Growing up in Kankakee, Tomele Staples and his friends grew tired of it.

In a smaller metro area just south enough of Chicago to be considered a suburb, seemingly the only time news from Kankakee made its way to a market large enough to carry TV news was when something tragic occurred or some new rankings system compiled new reasons why Kankakee isn’t a great place to live or raise a family.

Now a senior at Kankakee High School, Staples, the quarterback for the school’s football team, and his friends are making headlines for all the right reasons, as the Kays are set to play in their first IHSA football state championship in school history when they play Fenwick at 10 a.m. Saturday at Huskie Stadium in DeKalb.

“The Kankakee community can be a divided community, with a lot of negative stuff going on; just for everyone to come together for one cause is really good, and to be part of the reason for that cause is even better,” Staples said. “That’s why a lot of people in our community are promoting all the good stuff going on with the football team.

“Everyone’s tired of the negative headlines associated with Kankakee and how anything negative is pushed to light,” he added. “Football has been something positive that everyone can get behind and that everyone is really excited about.”

The Kays are state-bound for the first time in football after knocking off Morton 41-14 at home in Saturday’s semifinal round. It improved their best-ever record to 13-0 in a season that has seen the team win its first Southland Athletic Conference title in program history and had several offensive and defensive players nearly rewrite the school’s individual record books.

And even when negativity and tragedy struck Kankakee again Friday night, when a shooting outside of the International Lounge left four people wounded just after midnight, the city stood behind their Kays and packed the stands to witness history Saturday.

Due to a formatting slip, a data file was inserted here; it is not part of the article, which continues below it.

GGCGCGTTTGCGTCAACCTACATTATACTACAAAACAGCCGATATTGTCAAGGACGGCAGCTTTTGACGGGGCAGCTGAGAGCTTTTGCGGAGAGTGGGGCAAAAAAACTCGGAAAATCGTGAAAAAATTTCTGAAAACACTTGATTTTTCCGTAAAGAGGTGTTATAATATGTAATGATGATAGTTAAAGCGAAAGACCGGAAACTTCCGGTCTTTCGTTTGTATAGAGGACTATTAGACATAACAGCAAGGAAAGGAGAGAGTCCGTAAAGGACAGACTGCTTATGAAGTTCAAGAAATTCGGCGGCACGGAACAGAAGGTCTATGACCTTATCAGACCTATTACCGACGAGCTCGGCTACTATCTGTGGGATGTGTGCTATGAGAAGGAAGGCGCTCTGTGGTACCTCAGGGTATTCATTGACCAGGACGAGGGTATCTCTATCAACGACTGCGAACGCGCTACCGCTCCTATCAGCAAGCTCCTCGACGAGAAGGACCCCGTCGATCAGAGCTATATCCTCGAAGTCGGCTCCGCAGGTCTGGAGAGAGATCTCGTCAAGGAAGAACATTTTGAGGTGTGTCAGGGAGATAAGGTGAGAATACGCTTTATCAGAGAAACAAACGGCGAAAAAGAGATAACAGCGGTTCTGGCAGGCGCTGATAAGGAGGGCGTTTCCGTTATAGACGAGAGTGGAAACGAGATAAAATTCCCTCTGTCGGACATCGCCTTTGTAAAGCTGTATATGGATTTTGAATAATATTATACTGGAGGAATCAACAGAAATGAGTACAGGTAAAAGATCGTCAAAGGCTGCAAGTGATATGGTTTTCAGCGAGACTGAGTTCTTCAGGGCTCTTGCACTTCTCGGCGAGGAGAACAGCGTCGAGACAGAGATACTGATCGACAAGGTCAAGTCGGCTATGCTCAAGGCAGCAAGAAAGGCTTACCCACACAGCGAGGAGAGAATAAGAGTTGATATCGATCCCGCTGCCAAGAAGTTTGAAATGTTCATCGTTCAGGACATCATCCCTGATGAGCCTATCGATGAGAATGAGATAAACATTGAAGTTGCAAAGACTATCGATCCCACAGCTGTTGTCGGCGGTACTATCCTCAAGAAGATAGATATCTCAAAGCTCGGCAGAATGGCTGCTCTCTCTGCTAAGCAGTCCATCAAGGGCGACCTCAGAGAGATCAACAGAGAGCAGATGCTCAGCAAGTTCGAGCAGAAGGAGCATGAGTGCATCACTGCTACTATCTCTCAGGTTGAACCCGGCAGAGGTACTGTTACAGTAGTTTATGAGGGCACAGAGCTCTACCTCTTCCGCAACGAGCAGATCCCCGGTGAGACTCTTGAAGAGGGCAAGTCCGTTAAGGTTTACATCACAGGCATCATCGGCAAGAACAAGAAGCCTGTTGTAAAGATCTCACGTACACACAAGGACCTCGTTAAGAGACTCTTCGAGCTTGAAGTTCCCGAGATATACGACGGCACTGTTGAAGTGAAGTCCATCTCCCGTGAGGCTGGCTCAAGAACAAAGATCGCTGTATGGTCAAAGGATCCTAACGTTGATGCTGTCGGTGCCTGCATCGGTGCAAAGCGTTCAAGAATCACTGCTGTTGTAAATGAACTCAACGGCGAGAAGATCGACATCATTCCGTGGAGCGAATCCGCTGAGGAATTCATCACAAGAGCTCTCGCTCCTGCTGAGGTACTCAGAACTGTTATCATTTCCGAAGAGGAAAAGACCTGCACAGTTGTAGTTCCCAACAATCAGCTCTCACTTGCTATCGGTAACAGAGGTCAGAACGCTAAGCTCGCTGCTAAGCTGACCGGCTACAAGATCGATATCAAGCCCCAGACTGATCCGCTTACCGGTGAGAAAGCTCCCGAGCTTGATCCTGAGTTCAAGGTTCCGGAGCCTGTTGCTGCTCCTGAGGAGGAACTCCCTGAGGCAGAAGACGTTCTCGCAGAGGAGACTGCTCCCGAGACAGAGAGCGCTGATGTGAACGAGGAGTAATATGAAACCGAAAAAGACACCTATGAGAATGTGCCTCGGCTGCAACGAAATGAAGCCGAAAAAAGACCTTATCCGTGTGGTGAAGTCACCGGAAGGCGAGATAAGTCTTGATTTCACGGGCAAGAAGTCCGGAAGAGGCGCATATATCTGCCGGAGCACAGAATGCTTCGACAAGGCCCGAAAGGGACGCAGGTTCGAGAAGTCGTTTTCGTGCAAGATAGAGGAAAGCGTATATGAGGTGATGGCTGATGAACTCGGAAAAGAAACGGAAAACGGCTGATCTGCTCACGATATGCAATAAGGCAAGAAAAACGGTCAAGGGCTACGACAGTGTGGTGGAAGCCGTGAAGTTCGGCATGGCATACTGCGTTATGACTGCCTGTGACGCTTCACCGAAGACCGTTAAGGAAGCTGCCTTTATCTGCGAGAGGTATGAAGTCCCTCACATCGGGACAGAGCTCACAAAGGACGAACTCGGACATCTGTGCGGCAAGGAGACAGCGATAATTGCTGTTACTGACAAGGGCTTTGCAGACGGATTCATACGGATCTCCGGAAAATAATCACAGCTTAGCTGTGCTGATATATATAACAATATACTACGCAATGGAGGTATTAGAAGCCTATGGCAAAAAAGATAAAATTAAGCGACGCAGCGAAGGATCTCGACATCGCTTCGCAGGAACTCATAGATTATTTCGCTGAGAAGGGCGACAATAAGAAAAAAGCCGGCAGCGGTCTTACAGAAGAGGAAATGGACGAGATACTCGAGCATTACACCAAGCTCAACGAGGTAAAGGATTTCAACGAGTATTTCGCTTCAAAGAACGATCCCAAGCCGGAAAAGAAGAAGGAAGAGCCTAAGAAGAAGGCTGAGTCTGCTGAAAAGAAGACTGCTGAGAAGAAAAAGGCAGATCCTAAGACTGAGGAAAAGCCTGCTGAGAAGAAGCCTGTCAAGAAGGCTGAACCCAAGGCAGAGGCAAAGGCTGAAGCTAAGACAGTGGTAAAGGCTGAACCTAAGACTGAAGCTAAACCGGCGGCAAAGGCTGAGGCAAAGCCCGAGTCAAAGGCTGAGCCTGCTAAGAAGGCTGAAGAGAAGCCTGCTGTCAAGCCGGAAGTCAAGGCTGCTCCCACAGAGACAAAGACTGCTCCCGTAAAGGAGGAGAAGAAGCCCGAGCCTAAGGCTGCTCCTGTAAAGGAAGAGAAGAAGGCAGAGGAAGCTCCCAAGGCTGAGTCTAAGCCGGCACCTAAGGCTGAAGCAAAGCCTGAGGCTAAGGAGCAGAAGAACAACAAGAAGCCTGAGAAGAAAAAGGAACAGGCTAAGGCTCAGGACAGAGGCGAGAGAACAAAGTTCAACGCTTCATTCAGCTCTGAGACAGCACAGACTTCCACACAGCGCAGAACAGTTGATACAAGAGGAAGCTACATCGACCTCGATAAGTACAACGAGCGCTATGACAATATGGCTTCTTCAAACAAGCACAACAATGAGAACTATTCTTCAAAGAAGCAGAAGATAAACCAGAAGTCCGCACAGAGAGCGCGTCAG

And Kankakee Mayor Chris Curtis noted that the Kays’ monumental achievements on the gridiron have proved to be as vital to the community’s morale as much now as perhaps ever, noting the teamwork of an offense that has averaged 41.8 points per game and a defense that’s averaged 12.4 points per game.

“What was supposed to be a great weekend celebrating the football team unfortunately turned tragic with the shooting,” Curtis said. “That almost starts to overwhelm you, but when you see these kids do something inspiring like make it to state for the first time ever ... they’ve shed some light on what we can do and when we’re all together and on the same page, and that’s what they’ve done.”

The everyone Staples spoke of can be taken quite literally, as seemingly all of Kankakee County was on hand when the Kays topped Morton 41-14 in front of a jam-packed home crowd in last week’s semifinal round. Included in that crowd was Jimmy Smith, a 1983 graduate of Westview, the final year of the district’s split high schools — Westview and Eastridge.

Smith starred at Purdue and had a brief NFL career after his days as a Kayhawk. Now, along with his wife, Darice, Smith operates We Stand for Christ Jesus Ministries in Kankakee, said that when the Eastside Bulldogs youth football program had its postseason banquet earlier this year, several members of the Kays football team made their impact felt off the field the same way they do on it.

“Some of the things the kids said, us adults couldn’t have said it better,” Smith said. “There were six to eight players there, and when the kids hear from other younger people, the same words we say, when they say it, it impacts them more.”